Kulaksiz and Aydoğdu [108] have presented ANFIS controller for a PV system, in order to control DC-DC buck converter by providing the duty cycle for the DC-DC buck converter. Cigdem et al. [109] have presented the sliding mode control to overcome the drawbacks of long convergence process in case of uncertainties and disturbances. In this it tunes ANN and FNN algorithms online. Chiu and Ouyang [110] have developed a Sugeno fuzzy MPPT method for PV system. Here maximum power voltage-based control (MPV) direct maximum power (DMP) are used to control the output PV voltage to the reference PV voltage Vref from MPP decision maker and to control the power slope. Subiyanto et al. [111] proposed fuzzy logic controller to overcome the draw backs of nonlinearity of PV output due to changes in temperature and irradiation.

3.5. Particle Swarm Optimization Based MPPT Algorithm for PV System

This algorithm is used to reduce the steady state oscillation to practically zero once the maximum power point is located. Furthermore, it has ability to track the MPP for the extreme environmental conditions like large fluctuations of insolation and partial shading condition. The MPP tracker based on Particle Swarm Optimization for photovoltaic module arrays is capable of tracking global MPPs of multipeak characteristic curves where the fixed values were adopted for weighing within the algorithm, the tracking performance lacked robustness, causing low success rates when tracking the global MPPs. Though the MPPs were tracked successfully, the dynamic response speed is low. The IPSO based MPPT controller algorithm for various environmental conditions like fully shaded conditions and partially shaded conditions to find new global MPP with reinitialization of particles can be observed [112]. The IPSO based flow chart algorithm is shown in Figure 9.

Figure 9: Flowchart of IPSO based MPPT algorithm.

The PSO has simple structure, easy implementation, and fast computation capability. It is able to locate the MPP for any type of P-V curve regardless of environmental variations and also to track the PV system as the search space of the PSO reduced and the time required for the convergence can be greatly reduced. Interestingly the searching speed through adaptive learning factors and inertia weight were not satisfied by the researchers [113116] because of the linearity in line with increasing iteration numbers which were adopted for the weighing of the PSO formulas. The IPSO based MPPT can be used to predict the I-V and P-V characteristics curves during partial shading condition also to evolve and ratify the photovoltaic system design encompassing the power converter and MPPT controller [117119]. Miyatake et al. [120] presented the power loss due to partial sharing and minimization by dividing the PV system into number of small arrays which enables its control by its own converter for each array. If the number of modules increases, then the characteristics are under uneven insolation; if one module is fully illuminated and the other one is partially shaded, then current generated by the first one is more than the second one. During this excess, current will flow through bypass diode with existing of two MPPs.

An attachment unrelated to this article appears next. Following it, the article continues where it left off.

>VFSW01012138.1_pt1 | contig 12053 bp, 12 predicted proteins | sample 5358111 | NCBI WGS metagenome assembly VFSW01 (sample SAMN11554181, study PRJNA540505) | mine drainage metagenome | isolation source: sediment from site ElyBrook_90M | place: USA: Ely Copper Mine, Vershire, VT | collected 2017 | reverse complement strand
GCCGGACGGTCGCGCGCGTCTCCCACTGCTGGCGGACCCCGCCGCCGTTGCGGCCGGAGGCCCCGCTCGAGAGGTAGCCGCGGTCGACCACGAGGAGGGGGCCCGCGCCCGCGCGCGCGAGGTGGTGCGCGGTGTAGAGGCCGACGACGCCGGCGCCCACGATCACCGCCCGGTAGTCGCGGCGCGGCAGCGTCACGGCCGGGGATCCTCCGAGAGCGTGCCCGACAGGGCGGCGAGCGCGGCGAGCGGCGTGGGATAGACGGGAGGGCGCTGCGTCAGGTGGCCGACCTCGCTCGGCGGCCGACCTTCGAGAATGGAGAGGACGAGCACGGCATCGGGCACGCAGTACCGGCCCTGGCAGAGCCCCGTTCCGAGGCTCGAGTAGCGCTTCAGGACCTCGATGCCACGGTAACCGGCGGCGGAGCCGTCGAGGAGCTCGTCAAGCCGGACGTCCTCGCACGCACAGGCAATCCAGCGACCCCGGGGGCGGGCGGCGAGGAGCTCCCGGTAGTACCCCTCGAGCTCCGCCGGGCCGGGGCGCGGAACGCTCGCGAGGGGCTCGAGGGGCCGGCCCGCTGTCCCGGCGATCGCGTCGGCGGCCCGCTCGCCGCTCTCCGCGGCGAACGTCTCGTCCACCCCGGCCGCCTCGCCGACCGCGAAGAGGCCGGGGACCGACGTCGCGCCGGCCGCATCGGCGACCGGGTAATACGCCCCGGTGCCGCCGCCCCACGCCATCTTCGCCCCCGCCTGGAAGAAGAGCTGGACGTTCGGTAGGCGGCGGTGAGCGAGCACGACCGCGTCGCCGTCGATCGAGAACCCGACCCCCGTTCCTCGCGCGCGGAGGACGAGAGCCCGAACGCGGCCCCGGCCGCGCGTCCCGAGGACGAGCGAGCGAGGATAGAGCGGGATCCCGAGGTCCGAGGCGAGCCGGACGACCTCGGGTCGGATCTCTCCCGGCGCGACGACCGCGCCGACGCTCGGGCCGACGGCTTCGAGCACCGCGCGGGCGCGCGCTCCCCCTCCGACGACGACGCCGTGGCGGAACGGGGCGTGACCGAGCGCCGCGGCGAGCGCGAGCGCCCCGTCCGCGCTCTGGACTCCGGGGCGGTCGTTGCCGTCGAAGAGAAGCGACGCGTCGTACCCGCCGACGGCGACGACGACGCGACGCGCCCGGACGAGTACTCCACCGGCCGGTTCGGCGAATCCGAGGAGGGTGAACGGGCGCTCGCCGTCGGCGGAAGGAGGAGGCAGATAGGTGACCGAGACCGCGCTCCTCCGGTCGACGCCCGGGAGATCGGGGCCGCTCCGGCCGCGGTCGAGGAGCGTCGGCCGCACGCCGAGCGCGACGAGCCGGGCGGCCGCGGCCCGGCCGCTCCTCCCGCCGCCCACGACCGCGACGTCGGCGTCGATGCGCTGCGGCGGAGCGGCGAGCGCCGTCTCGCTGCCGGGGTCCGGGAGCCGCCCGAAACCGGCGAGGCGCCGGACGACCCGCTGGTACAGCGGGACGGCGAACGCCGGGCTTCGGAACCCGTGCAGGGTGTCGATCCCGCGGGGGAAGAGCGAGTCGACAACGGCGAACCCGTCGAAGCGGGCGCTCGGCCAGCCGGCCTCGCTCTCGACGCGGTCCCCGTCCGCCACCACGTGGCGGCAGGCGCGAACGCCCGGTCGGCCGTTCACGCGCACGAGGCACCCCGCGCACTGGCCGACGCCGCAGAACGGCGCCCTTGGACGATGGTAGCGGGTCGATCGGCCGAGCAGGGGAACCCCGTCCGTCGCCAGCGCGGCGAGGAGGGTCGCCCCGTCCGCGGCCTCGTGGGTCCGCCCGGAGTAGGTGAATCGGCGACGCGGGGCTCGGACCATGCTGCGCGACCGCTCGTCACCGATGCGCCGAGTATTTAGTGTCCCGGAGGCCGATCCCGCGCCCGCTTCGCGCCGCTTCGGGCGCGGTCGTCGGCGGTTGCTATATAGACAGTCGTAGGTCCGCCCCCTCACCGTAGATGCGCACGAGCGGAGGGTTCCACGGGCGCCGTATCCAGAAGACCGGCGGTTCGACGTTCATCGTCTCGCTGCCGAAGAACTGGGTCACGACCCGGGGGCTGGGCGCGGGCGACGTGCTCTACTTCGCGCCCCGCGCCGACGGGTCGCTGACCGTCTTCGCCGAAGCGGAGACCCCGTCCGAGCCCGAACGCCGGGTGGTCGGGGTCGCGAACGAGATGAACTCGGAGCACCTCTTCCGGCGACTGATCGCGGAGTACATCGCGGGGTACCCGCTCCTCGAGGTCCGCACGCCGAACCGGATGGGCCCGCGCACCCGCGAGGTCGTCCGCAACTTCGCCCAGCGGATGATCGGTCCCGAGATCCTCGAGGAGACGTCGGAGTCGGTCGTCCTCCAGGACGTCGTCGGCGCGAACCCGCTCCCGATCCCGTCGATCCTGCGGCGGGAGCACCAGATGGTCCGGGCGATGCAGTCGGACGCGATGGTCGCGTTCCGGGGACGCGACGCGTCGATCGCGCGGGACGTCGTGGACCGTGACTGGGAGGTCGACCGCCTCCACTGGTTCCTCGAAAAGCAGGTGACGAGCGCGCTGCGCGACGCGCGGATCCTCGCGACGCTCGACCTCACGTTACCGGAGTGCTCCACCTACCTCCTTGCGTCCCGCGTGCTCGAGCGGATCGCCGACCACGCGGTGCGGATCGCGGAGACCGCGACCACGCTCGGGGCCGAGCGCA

4. MPPT Controller with DC-DC Converters

Chin et al. [57] presented a DC-DC converter to transfer maximum power from the solar PV module to the load. This is achieved by module by changing the duty cycle of a converter so that the load impedance is varied and matched at the point of peak power with the source. Spiazzi et al. [58] have discussed ripple correlation control (RCC) technique on correlation existing between PV panel power, voltage, and current ripples and can exploit the AC signals caused by switching action of the converter. It is mainly used to equilibrium point in case of nonsinusoidal and to analyze the simple effects of reactive parasitic components like panel shunts capacitance and series inductance. Finally it is observed that the combined effects of reactive parasitic components can lead to the unacceptable errors in the MPP tracking capability where a high frequency DC-DC converter is used.